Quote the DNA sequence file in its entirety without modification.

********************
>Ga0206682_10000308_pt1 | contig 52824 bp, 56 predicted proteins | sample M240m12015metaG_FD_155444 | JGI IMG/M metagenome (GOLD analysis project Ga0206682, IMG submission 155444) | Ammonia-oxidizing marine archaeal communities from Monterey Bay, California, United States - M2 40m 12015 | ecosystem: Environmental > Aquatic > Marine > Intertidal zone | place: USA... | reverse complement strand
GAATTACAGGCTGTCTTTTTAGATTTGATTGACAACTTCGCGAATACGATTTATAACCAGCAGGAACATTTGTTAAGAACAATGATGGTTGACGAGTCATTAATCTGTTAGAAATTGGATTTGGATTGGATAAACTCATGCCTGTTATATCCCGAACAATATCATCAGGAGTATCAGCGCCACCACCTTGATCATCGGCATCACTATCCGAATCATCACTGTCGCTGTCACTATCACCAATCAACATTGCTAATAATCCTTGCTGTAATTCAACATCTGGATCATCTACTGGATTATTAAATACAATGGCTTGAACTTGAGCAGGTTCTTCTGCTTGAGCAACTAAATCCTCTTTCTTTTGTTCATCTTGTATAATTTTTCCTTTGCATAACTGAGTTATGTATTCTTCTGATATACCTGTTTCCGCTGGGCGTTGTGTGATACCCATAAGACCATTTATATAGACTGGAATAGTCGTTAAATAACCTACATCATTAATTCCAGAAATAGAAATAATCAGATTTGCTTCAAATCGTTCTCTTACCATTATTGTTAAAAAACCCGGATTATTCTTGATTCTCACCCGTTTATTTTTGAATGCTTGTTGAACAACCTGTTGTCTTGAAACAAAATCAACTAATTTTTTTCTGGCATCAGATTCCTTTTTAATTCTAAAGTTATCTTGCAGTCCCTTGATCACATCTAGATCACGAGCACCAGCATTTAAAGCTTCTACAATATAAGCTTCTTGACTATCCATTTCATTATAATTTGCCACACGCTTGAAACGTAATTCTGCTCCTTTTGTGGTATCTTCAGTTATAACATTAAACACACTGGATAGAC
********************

>Ga0206682_10000308_pt1 | contig 52824 bp, 56 predicted proteins | sample M240m12015metaG_FD_155444 | JGI IMG/M metagenome (GOLD analysis project Ga0206682, IMG submission 155444) | Ammonia-oxidizing marine archaeal communities from Monterey Bay, California, United States - M2 40m 12015 | ecosystem: Environmental > Aquatic > Marine > Intertidal zone | place: USA... | reverse complement strand
GAATTACAGGCTGTCTTTTTAGATTTGATTGACAACTTCGCGAATACGATTTATAACCAGCAGGAACATTTGTTAAGAACAATGATGGTTGACGAGTCATTAATCTGTTAGAAATTGGATTTGGATTGGATAAACTCATGCCTGTTATATCCCGAACAATATCATCAGGAGTATCAGCGCCACCACCTTGATCATCGGCATCACTATCCGAATCATCACTGTCGCTGTCACTATCACCAATCAACATTGCTAATAATCCTTGCTGTAATTCAACATCTGGATCATCTACTGGATTATTAAATACAATGGCTTGAACTTGAGCAGGTTCTTCTGCTTGAGCAACTAAATCCTCTTTCTTTTGTTCATCTTGTATAATTTTTCCTTTGCATAACTGAGTTATGTATTCTTCTGATATACCTGTTTCCGCTGGGCGTTGTGTGATACCCATAAGACCATTTATATAGACTGGAATAGTCGTTAAATAACCTACATCATTAATTCCAGAAATAGAAATAATCAGATTTGCTTCAAATCGTTCTCTTACCATTATTGTTAAAAAACCCGGATTATTCTTGATTCTCACCCGTTTATTTTTGAATGCTTGTTGAACAACCTGTTGTCTTGAAACAAAATCAACTAATTTTTTTCTGGCATCAGATTCCTTTTTAATTCTAAAGTTATCTTGCAGTCCCTTGATCACATCTAGATCACGAGCACCAGCATTTAAAGCTTCTACAATATAAGCTTCTTGACTATCCATTTCATTATAATTTGCCACACGCTTGAAACGTAATTCTGCTCCTTTTGTGGTATCTTCAGTTATAACATTAAACACACTGGATAGAC